Some Harrison residents call their north Minneapolis neighborhood a food desert. Their sole full-service grocery closed years ago; it's now the Glenwood Funeral Home. Cub Foods is more than a mile away. Many bus downtown to shop at Target.
Local food options are convenience stores with aisles of such snacks as high-fat Cheetos, super-sized bottles of sugary pop and only a few lemons or tomatoes for produce.
That's why a group of activists is pursuing a food cooperative for the Harrison neighborhood and surrounding areas with a mission "to provide healthy, local and organic food choices." That's despite two earlier efforts that fizzled decades ago.
"It's been the least favorite thing for me living this side of town," said Bryn Mawr resident Jenny Warner, president of the board organizing Wirth Cooperative Grocery. "We really need groceries."
After four years of organizing, the board has begun a public campaign to recruit the 400 members it needs for commercial viability. It's scouting sites, and hopes to open by Earth Day next year. "It's an ambitious goal, but I believe the store will open," Warner said.
If so, the group will need to attract more than a scant 100 members who've pledged the $100 membership fee. Estimates of the capital needed to open a store of several thousand square feet range upward of $1 million.
There's also competition from Cub on West Broadway and Aldi's cut-rate store at Penn and Lowry Avenues, not to mention suburban supermarkets. But Warner said the fact that there are North Side members of the Wedge, a sizable co-op in the Whittier neighborhood, proves there's demand for co-op products. Organizers envision bulk staples like beans and rice plus the greens, flours and spices sought by the area's Somali, Lao and Latino populations, or soy products for the meatless crowd. She said there's also interest from people in nearby Golden Valley or Robbinsdale.
Times have changed
The Wirth group needs only look across the Mississippi River to the Eastside Food Co-op, 2551 Central Av. NE, for proof of demand for cooperative goods outside wealthier South Side neighborhoods. But that business also offers some cautions. It took eight years of organizing to open it in 2003 with 700 members. It raised $1.95 million in startup capital but accumulated $600,000 in losses over several years before turning profitable. And it launched in the days when the city's now-defunct Neighborhood Revitalization Program allowed resident organizations to front $500,000 in loans and grants on favorable terms.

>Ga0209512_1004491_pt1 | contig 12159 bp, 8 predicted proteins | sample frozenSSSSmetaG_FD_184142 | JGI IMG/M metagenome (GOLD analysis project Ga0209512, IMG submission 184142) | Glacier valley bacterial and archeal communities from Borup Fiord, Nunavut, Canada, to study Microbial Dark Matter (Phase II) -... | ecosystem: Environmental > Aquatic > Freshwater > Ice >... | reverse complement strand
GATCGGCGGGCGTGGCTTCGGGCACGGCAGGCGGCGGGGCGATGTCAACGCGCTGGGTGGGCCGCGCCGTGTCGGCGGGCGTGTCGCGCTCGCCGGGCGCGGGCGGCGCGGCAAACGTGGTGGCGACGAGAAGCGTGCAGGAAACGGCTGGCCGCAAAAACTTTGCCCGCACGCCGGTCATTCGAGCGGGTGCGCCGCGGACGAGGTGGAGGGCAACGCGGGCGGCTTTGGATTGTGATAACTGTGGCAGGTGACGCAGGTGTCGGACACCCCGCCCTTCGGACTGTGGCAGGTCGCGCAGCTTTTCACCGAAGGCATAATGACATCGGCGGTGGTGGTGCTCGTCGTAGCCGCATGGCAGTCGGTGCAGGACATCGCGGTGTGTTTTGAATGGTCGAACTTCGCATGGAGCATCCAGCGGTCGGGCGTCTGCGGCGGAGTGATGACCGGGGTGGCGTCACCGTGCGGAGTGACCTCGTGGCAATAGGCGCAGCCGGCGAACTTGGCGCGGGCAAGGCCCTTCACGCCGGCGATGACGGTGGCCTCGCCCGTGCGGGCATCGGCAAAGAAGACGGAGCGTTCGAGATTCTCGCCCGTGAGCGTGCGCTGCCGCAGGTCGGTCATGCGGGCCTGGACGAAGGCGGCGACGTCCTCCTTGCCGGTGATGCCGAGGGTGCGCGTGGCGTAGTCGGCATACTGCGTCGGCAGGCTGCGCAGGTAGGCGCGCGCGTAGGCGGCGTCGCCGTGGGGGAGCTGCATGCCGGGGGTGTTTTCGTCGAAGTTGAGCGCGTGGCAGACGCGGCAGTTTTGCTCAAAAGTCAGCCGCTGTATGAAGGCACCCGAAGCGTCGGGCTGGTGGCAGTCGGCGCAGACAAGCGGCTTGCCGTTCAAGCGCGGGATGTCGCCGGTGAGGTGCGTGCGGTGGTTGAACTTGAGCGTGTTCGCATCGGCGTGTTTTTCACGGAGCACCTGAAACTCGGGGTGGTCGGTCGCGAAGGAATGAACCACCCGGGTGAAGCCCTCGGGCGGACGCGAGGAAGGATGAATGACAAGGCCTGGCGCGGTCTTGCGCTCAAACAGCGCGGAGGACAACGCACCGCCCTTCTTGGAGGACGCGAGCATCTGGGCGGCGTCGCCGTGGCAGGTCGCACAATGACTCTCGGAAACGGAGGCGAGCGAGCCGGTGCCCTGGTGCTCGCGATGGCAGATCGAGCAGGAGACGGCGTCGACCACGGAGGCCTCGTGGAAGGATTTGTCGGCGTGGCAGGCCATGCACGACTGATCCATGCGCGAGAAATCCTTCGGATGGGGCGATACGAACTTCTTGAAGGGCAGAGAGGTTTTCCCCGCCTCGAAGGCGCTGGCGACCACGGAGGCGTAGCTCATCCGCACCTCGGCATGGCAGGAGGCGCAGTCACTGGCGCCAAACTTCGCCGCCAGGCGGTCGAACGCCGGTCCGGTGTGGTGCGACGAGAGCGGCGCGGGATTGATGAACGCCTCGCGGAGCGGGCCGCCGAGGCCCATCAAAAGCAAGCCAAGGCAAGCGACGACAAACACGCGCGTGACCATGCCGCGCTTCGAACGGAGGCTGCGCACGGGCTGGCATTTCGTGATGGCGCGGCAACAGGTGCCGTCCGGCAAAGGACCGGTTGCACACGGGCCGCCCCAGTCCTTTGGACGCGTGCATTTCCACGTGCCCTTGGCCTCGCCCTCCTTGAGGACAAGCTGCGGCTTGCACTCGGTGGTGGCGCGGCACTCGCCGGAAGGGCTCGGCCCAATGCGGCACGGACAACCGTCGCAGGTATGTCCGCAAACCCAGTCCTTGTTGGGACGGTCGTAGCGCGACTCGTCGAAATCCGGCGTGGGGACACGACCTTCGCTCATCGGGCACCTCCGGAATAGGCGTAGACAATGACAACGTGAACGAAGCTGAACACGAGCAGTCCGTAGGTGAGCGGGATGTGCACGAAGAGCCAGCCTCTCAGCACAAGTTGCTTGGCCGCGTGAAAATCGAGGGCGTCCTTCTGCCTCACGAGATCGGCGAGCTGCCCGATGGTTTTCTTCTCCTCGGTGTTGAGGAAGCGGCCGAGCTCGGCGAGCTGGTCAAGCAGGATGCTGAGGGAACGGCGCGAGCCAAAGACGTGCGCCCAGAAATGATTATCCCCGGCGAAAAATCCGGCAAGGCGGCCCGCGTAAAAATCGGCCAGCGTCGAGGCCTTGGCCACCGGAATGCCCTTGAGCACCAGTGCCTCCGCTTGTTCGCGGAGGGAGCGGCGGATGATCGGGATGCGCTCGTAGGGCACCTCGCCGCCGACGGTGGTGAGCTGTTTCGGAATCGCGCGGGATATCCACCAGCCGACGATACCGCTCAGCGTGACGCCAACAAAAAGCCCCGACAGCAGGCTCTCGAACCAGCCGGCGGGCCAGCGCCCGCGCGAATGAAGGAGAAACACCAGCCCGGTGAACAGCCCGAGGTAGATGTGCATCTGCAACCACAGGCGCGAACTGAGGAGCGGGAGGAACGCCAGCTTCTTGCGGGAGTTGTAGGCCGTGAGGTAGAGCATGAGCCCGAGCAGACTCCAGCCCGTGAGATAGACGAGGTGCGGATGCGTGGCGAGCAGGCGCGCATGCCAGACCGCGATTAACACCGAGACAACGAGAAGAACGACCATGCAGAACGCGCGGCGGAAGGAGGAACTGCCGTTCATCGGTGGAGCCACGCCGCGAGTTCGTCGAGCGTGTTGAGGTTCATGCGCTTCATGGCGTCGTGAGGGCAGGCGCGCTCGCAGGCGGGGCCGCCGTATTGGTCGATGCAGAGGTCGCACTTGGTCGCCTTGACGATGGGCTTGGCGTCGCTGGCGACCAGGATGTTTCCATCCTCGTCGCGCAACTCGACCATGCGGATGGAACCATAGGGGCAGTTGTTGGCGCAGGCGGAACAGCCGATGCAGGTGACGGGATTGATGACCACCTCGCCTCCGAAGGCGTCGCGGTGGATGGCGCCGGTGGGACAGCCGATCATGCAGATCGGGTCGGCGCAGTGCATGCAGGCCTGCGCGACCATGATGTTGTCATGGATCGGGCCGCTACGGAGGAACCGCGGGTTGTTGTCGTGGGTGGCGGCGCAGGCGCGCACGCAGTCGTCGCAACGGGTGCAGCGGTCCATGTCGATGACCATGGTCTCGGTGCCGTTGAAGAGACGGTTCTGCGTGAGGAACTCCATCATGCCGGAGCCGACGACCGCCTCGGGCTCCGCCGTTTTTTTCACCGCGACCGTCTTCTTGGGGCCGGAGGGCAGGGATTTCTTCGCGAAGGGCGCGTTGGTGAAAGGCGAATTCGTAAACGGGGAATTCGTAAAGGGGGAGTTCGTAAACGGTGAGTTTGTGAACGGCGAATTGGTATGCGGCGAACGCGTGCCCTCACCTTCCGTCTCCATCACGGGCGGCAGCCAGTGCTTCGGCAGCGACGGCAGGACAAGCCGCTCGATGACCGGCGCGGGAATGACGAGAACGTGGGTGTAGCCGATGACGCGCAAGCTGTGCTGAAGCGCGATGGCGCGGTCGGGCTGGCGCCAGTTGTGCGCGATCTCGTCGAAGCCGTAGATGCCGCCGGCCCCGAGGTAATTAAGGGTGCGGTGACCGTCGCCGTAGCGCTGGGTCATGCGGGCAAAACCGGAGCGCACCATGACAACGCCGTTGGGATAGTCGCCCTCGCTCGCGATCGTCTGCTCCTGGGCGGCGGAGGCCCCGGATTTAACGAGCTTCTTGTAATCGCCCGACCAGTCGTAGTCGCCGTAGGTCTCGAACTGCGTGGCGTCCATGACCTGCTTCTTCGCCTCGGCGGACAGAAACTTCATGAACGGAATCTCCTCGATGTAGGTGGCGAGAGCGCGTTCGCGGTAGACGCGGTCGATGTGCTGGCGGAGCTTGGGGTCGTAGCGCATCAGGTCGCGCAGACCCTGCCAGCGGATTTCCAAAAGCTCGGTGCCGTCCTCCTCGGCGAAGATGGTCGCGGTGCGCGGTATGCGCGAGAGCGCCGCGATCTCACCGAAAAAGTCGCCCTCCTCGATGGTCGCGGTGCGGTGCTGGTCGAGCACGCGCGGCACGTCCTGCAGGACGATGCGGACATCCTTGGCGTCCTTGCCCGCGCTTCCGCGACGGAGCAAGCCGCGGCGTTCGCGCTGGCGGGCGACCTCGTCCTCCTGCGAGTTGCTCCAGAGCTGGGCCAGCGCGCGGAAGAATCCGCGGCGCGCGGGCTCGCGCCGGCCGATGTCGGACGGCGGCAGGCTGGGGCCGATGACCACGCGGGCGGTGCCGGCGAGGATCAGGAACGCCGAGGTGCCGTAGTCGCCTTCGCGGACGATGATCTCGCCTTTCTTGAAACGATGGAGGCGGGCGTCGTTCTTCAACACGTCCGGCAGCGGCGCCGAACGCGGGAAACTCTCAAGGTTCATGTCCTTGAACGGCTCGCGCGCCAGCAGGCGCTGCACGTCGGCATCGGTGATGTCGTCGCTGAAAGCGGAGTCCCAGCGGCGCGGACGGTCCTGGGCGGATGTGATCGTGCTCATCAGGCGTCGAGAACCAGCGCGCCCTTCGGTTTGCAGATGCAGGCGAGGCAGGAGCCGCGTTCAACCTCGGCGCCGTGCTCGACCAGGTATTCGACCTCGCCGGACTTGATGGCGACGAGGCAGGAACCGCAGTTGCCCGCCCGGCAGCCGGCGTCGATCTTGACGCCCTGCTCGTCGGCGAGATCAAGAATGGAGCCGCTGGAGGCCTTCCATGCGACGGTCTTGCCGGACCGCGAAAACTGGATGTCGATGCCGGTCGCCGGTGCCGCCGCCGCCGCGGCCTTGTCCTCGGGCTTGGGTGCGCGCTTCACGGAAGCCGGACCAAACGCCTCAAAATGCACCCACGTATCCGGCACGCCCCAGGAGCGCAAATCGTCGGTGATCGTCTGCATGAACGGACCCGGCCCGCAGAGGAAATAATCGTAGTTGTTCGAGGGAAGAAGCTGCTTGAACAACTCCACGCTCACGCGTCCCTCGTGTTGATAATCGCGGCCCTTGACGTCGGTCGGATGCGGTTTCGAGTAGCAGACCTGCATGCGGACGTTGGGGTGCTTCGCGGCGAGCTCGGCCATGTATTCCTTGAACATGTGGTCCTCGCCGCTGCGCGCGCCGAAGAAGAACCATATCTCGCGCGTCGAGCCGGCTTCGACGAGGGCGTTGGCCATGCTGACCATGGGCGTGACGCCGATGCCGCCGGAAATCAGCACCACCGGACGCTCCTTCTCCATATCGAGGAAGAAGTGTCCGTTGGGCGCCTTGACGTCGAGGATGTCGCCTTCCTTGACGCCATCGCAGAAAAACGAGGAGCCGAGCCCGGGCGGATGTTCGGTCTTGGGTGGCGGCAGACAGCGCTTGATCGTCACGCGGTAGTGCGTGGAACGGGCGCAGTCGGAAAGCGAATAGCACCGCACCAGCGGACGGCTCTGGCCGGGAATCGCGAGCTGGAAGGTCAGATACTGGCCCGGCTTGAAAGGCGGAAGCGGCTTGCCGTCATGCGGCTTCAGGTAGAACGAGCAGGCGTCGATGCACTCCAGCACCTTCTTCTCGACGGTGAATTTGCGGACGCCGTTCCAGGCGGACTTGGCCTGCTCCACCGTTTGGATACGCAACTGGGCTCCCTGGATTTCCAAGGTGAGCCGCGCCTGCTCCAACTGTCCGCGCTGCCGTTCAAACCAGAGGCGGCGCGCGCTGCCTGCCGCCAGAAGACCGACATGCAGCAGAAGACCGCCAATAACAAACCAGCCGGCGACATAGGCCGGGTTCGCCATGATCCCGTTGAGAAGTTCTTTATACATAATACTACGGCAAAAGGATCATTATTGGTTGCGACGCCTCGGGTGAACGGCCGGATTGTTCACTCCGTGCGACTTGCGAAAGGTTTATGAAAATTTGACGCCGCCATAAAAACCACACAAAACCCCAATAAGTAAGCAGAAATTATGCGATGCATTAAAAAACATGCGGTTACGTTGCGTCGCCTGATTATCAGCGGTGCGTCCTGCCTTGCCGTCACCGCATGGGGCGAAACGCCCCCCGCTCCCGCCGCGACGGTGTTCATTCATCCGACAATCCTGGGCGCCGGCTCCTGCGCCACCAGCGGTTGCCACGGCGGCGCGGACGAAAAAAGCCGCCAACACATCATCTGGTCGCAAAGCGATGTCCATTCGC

Craig Cox, who wrote the book on Twin Cities food cooperative history, said opening a co-op in an economically mixed area can be difficult. It's tough to straddle the demand for organic and specialty products from upper-middle-class shoppers and the affordable staples sought by low-income consumers. He encountered that conflict when he worked with a group that tried and failed to organize a co-op at 38th Street and 4th Avenue S. "It's tough to get people involved. It's not at the top of the list of things that are important," Cox said.
There are antecedents for food co-ops on the North Side. Cox's book, "Storefront Revolution," devotes only two sentences to the Peoples' Cooperative Union, a short-lived black-led store that in 1969 tried to foster a boycott of white groceries. Later, about a dozen households ran a North Side Food Co-op in the 1970s, first on Broadway, then at several successive sites, giving up after about a dozen years, according to Jennie Downey, one organizer. "Co-ops were not that well understood," she said.
Co-ops have potential
Other co-ops see enough promise to lend the new effort a hand. The Seward Co-op gave a $5,000 grant. Eastside has provided co-operative training and advice on business planning. The initial payroll of eight workers also is attractive in an area starved for jobs.
Eastside General Manager Amy Fields said market studies often overlook areas like the North Side and northeast Minneapolis, determining that they lack sufficient density or buying power. "They don't see what the folks who live there do see," she said.
Allan Malkis, a former researcher with Northway Community Trust, sees assumptions by outsiders. Black neighborhoods get check-cashing businesses, used-furniture stores and hair care shops, "but you don't get trendy things because it's assumed incorrectly that there's not a market," he said.
The Victory neighborhood farther north discussed a food co-op several years ago. So did people living near Plymouth and Penn Avenues. Kris Brogan, a Victory restaurant owner, said she thinks the most pragmatic approach is to ask an existing co-op like the Wedge to open a satellite storefront on the North Side.
The North Side generally has been late to attract amenities. Sit-down restaurants like Brogan's that don't serve fast food are rare there. The area didn't get its first modern coffeehouse until 1996. It was a dead zone for bike shops until last fall.
Annie Young, a veteran of earlier co-ops, works for the Harrison neighborhood and is helping the project. She remains optimistic. "The North Side has been promised everything by everybody and gets hardly anything," she said. "I really believe once we actually open the door or have a signed lease, then I think people will believe."
Steve Brandt • 612-673-4438